Copyright © 2016 Philip Bouchard
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It was D.H. Lawrence who said never trust the artist, trust the tale. For 20 odd years Anglo-
L'Artiste Malgré Lui is an apt title indeed. Bouchard, a bubbly breathless man who switches tempo with the frequency and allure of a Mozart symphony, could be an off-
"Through sociological conditioning I assumed I was painting for a bit of fun. But looking back I found I was actually saying things. Even if you lie on canvas you are still telling the truth about yourself," says Bouchard.
Every artist embarks on a personal voyage of discovery, but Bouchard's odyssey is unique not because it was an especially turbulent or bizarre journey but because it happened at all. Bouchard was not a child prodigy with a flair for art and a string of scholarships. The image of the artist appalled him and he seemed quite content to carve a staid existence in business until this gift arrived overnight while Bouchard was studying modern languages at London University.
Bouchard in his studio (1974) Photograph by Dorothea Shertl
Bouchard on Holiday in Bordeaux aged 9 with father & sister Patricia
"What scared me was that I had no art training. It just fell from the sky. I was frightened that this talent would go just as fast as it came. One day I wasn't painting, the next day I was. That worried me."
The most remarkable aspect of Bouchard's ability with the brush is his eye for perspective, depth and symmetry. Chess squares, pantheon pillars and a polished arches bestride his magical world. Imagination and mystery can strike at any time but his technical, constructive ability would normally stem from years of training and practice, in the manner of the old masters who created the great alterpieces only after years of apprenticeship. He has worked hard on his technique.
Downside School 1969 (Bouchard back row -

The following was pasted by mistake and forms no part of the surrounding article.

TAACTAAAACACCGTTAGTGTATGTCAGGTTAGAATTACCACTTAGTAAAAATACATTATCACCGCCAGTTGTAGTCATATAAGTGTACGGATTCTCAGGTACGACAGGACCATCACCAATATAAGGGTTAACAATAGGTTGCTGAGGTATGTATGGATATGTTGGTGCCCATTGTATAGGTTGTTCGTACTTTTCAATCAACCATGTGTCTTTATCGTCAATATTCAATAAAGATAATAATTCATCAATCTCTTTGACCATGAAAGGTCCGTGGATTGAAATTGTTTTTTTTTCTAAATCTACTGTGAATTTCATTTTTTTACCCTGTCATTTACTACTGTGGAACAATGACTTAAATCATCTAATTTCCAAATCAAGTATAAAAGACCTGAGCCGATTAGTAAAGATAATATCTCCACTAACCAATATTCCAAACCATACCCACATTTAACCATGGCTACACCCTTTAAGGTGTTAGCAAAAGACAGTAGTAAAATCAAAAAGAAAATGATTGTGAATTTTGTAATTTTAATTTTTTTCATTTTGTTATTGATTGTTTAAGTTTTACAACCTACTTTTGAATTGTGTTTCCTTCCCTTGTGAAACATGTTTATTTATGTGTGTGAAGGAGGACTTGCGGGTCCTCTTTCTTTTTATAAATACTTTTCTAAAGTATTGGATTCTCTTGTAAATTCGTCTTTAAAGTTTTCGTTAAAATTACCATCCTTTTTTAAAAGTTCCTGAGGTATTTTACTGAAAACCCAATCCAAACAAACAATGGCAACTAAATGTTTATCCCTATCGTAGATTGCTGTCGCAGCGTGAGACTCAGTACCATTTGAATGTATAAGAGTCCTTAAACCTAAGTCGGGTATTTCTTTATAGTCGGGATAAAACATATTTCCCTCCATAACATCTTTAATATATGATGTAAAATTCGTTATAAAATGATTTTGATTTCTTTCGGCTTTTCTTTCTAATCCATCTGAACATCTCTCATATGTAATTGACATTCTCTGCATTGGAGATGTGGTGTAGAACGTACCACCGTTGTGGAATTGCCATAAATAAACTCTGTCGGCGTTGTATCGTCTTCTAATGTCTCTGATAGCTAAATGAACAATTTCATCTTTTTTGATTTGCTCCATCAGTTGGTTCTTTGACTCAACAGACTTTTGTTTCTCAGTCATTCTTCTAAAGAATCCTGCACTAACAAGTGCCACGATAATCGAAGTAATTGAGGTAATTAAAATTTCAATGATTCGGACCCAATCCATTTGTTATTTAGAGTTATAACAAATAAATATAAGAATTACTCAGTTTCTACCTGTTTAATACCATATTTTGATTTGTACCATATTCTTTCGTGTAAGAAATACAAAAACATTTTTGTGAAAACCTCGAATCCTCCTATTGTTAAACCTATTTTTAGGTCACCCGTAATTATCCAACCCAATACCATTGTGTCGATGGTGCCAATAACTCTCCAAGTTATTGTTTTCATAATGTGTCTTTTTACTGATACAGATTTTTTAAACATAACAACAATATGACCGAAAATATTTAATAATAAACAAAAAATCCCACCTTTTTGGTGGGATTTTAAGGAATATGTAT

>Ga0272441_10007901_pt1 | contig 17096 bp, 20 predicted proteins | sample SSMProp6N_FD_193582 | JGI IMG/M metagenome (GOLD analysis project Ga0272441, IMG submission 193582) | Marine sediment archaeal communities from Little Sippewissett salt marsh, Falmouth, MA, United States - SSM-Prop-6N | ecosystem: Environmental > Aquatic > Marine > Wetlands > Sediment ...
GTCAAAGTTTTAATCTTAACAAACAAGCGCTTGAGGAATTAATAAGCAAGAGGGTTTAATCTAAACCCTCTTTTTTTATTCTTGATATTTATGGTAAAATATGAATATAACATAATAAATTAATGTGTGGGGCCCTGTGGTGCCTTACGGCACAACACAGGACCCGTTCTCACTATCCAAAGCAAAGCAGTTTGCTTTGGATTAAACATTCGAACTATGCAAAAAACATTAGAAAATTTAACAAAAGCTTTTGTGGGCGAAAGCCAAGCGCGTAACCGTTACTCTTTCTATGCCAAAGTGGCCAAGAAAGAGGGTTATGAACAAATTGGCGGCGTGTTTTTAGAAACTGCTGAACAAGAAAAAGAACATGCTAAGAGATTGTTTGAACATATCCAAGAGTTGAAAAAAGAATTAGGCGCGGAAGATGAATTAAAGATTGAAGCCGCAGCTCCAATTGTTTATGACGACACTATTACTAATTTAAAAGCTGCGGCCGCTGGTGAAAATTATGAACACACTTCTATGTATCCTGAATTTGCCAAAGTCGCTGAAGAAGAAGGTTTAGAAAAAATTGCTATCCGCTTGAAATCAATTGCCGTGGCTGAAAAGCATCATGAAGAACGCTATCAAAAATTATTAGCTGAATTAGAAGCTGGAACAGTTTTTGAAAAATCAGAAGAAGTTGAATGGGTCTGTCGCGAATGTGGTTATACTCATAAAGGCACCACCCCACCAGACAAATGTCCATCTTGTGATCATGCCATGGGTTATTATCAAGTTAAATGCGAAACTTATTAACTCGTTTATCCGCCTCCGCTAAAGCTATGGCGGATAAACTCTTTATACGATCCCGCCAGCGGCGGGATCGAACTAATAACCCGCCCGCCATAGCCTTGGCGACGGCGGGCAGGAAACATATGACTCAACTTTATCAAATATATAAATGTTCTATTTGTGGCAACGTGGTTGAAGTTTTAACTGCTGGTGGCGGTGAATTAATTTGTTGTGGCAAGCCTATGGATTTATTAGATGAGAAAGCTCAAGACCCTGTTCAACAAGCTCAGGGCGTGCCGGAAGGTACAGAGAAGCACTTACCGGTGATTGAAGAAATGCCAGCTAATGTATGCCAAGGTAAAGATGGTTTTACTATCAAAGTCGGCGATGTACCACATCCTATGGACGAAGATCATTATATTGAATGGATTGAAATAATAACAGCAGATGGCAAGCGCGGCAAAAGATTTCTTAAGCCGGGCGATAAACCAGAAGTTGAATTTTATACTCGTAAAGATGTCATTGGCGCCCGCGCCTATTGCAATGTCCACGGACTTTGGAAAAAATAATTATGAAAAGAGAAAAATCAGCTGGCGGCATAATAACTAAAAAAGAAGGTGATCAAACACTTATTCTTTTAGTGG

"Learning to paint is like learning a language. The greater your mastery of it, the greater your powers of expression".
He takes scribbled notes of his paintings. His initial sketches look like a trigonometry student's exercise book. He needs to refer back lest he goes away on holiday and returns to find he has forgotten how to paint, yet alone what to paint. It is not just the artist's muse he is afraid of loosing, it's the basic formula.
Bouchard's first canvas 'The Family Reunion', which was commended in the 1971 International Amateur Art exhibition, is framed around four balloons sitting at a table. Behind the open dining room door Bouchard has painted a brick wall. Not profoundly significant but simply because, technically, he felt he couldn't paint the scene through the door. Similarly the painting hanging on the wall is blacked out because he didn't feel able to paint a family portrait into the empty picture frame.
"Everything I have done is the result of what I couldn't do.... I like to paint images that people understand. A door is a door, not a marshmallow".
In the formative years of his painting Bouchard used to correct those who called him an artist.
Poster from first one-
"I argued that I was just a painter. An artist to me implies some sort of philosophical undercurrent, with the art emerging from the thinking. But perhaps after all I am an artist."
Bouchard once tried to ridicule the concept of art as a proclamatory truth or the decoder of hidden meanings, painting a picture which he cheekily entitled 'The Psychological Truth about a Vegetarian Truffle'. He wanted to show how the artist, under commercial pressure, can cheat.
"Looking back it was all more serious than I thought. It seemed that in a way each painting forms part of a sentence and suddenly you've made a statement".
Exhibition at Galerie Art Yomiuri -
L'Artiste Malgré Lui -
A number of years ago, a great friend of mine called Marc Burca took it upon himself to have a book -